Return Winners: the 2016 Great Britain & Japan Davis Cup tieBy Mar 07, 2020
Remaining Big 4 stars don't plan to follow Roger Federer into retirementBy Sep 28, 2022
Tennis Honors: Roger Federer
Roger Federer’s Laver Cup sendoff represented everything that made his career one-of-a-kindBy Sep 24, 2022
WATCH: Casper Ruud struggles with Big 4 inside jokes, shines on court at Laver CupBy Sep 23, 2022
Larger than life: Roger Federer "never" dreamed his swan song would involve a Big Four reunionBy Sep 23, 2022
Facts & Stats
Federer, Nadal, Djokovic & Murray: Playing together one last timeBy Sep 23, 2022
Laver Cup Preview: Roger Federer takes final bow amid team spectacleBy Sep 22, 2022
Roger, Rafa, Novak & Andy: Team Europe practice session unites 'Big Four' on the same courtBy Sep 22, 2022
Laver Cup Laughs: Federer, Djokovic, Murray & more step out by Tower BridgeBy Sep 22, 2022
Andy Murray shouts out Roger Federer, “hero” mom Judy in adorable kids press conferenceBy Sep 20, 2022
Return Winners: the 2016 Great Britain & Japan Davis Cup tie
The two nations faced off for a chance to advance in the team competition.
Published Mar 07, 2020
Defending champions Great Britain faced Japan in the 2016 Davis Cup first round.
After decades of futility, Great Britain finally won its 1oth Davis Cup championship in 2015. Over the course of their title-winning campaign, Andy Murray put on a display for the ages as he became the third player to go 8-0 in singles over a year.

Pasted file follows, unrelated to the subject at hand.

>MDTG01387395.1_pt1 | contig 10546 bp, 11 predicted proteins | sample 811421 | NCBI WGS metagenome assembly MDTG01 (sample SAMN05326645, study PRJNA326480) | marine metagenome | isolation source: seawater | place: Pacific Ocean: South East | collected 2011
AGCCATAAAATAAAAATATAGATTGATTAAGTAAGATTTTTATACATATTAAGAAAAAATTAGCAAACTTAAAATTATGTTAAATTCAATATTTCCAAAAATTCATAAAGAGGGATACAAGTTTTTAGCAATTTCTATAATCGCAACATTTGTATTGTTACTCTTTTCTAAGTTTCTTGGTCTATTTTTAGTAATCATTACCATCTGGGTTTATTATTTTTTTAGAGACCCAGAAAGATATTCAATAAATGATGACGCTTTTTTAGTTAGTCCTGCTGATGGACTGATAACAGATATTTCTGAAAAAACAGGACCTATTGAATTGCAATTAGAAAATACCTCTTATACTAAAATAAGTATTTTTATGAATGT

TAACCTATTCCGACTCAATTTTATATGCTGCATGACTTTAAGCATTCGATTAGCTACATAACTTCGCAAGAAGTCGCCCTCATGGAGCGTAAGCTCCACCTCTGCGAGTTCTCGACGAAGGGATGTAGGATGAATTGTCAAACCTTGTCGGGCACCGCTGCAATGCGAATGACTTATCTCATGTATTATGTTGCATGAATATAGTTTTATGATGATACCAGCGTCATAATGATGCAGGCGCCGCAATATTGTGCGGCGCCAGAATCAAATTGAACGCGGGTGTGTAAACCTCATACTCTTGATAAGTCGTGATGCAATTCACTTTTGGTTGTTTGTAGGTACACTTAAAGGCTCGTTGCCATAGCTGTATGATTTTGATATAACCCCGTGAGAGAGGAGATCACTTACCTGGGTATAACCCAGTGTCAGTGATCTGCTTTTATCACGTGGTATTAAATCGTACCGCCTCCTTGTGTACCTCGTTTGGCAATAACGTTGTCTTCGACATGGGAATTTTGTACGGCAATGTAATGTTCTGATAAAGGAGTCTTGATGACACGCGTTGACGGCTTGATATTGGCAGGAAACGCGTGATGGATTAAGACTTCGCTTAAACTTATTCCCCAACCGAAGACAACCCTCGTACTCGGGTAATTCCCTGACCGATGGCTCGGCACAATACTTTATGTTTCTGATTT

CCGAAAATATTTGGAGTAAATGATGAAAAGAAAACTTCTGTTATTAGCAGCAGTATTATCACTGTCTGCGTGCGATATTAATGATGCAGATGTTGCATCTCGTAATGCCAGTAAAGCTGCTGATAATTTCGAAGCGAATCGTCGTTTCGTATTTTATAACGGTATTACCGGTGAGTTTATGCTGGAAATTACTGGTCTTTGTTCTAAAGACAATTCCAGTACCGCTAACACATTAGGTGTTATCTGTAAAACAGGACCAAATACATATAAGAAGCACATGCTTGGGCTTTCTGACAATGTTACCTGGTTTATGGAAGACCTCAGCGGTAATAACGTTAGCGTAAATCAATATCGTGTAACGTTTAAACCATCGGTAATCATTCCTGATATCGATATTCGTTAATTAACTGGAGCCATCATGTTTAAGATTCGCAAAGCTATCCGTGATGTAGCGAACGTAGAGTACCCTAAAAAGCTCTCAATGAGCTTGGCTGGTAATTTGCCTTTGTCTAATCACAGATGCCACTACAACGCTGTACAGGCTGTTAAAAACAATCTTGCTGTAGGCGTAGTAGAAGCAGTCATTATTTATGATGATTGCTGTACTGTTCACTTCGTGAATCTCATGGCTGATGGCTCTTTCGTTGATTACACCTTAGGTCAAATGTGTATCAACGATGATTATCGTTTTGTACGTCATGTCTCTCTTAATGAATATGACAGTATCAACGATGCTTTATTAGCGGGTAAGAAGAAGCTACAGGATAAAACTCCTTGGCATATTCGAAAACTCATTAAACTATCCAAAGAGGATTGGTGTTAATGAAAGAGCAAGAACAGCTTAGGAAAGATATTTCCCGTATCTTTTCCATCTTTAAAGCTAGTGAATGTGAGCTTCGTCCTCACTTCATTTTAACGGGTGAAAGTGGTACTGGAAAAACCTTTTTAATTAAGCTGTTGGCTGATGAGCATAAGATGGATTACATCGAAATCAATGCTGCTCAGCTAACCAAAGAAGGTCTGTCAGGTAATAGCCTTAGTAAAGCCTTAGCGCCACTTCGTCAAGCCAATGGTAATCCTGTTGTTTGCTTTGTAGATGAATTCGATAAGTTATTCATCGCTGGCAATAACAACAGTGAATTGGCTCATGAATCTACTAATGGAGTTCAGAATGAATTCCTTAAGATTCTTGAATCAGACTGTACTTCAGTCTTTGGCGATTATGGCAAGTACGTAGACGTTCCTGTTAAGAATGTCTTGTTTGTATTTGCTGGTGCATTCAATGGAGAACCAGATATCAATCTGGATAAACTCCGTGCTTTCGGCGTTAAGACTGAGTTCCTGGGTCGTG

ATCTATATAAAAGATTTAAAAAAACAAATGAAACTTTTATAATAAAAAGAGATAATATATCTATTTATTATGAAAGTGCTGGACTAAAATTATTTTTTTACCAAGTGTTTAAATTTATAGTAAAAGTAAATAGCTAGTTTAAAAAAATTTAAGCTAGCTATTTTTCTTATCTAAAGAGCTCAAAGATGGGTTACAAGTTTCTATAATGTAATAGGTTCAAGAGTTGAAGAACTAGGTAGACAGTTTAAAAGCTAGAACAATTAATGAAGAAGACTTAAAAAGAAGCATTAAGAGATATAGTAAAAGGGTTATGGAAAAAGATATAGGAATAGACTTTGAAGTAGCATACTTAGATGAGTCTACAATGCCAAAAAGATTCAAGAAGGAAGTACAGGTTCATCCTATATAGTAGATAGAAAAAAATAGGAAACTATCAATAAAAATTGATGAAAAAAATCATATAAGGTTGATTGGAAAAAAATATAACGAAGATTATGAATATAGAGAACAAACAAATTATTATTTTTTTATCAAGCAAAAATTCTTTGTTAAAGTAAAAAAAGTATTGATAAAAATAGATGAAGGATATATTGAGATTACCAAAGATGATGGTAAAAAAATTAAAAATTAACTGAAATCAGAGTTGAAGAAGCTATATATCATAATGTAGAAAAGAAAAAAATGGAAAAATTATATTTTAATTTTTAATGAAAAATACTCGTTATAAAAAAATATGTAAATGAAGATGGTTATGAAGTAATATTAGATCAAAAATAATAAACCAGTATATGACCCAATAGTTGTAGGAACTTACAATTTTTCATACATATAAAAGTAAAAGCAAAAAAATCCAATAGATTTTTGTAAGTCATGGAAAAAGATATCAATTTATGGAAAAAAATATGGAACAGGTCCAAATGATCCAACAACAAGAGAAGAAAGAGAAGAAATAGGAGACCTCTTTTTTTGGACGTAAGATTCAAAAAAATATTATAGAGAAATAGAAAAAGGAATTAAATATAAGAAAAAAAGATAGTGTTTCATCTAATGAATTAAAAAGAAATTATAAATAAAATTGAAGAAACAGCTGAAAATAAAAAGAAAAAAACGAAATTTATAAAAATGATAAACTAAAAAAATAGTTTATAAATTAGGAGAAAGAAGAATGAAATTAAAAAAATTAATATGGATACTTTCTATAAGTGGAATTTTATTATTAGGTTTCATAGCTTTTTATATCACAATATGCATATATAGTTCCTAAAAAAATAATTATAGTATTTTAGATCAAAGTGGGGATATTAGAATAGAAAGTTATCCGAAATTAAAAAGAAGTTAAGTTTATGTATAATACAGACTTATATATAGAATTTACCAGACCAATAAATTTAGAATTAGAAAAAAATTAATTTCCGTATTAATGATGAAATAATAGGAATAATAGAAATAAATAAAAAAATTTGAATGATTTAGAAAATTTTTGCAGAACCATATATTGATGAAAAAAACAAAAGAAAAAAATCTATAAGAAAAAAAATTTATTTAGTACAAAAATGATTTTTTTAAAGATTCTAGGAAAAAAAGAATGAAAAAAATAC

Kicking off their push for a repeat performance in 2016, the defending champions were drawn to face Japan in the first round. After dropping its opening tie in 2015, Japan—led by its top singles standout Kei Nishikori—was forced to the playoff round, where it defeated Colombia to rejoin the 2016 World Group.
Playing in Birmingham, England, one thing both squads had in common was that they were led by a top-10-caliber player in singles, while the No. 2 in that discipline was ranked well outside of the top 50. As expected, on the first day, Murray easily handled world No. 87 Taro Daniel in the opening rubber. Japan soon leveled the tie when Nishikori topped Daniel Evans—ranked 157 in the world, 151 spots behind him—in straight sets.
On the middle day of the tie, Andy Murray teamed up with his older brother Jamie to take on Yoshihito Nishioka and Yasutaka Uchiyama. Jamie Murray, ranked No. 2 in doubles after starting the season with his first men’s Grand Slam at the Australian Open, helped the home team take a 2-1 lead going into the reverse singles.
First up was the marquee matchup between Nishikori and world No. 2 Andy Murray. Going into the fourth rubber, Murray carried a 5-1 lead in their head-to-head encounters and the Scot grinded out a two-sets-to-love advantage in this match. Nishikori, with a physical baseline game similar to Murray’s, then took the next two to level the affair. In the fifth, though, Murray gained an early advantage and hung on for a 6-3 win to clinch the tie for Great Britain and send the nation on to the quarterfinals.
This was the first time Great Britain had to play a tie after winning the title the year before. The nation’s earlier victories came when the defending champion went automatically to the final the following year.
Nishikori dropped only his third career singles rubber against 20 wins during this tie.
The match between Nishikori and Murray took nearly five hours to complete, and was the longest of Murray’s career to this point.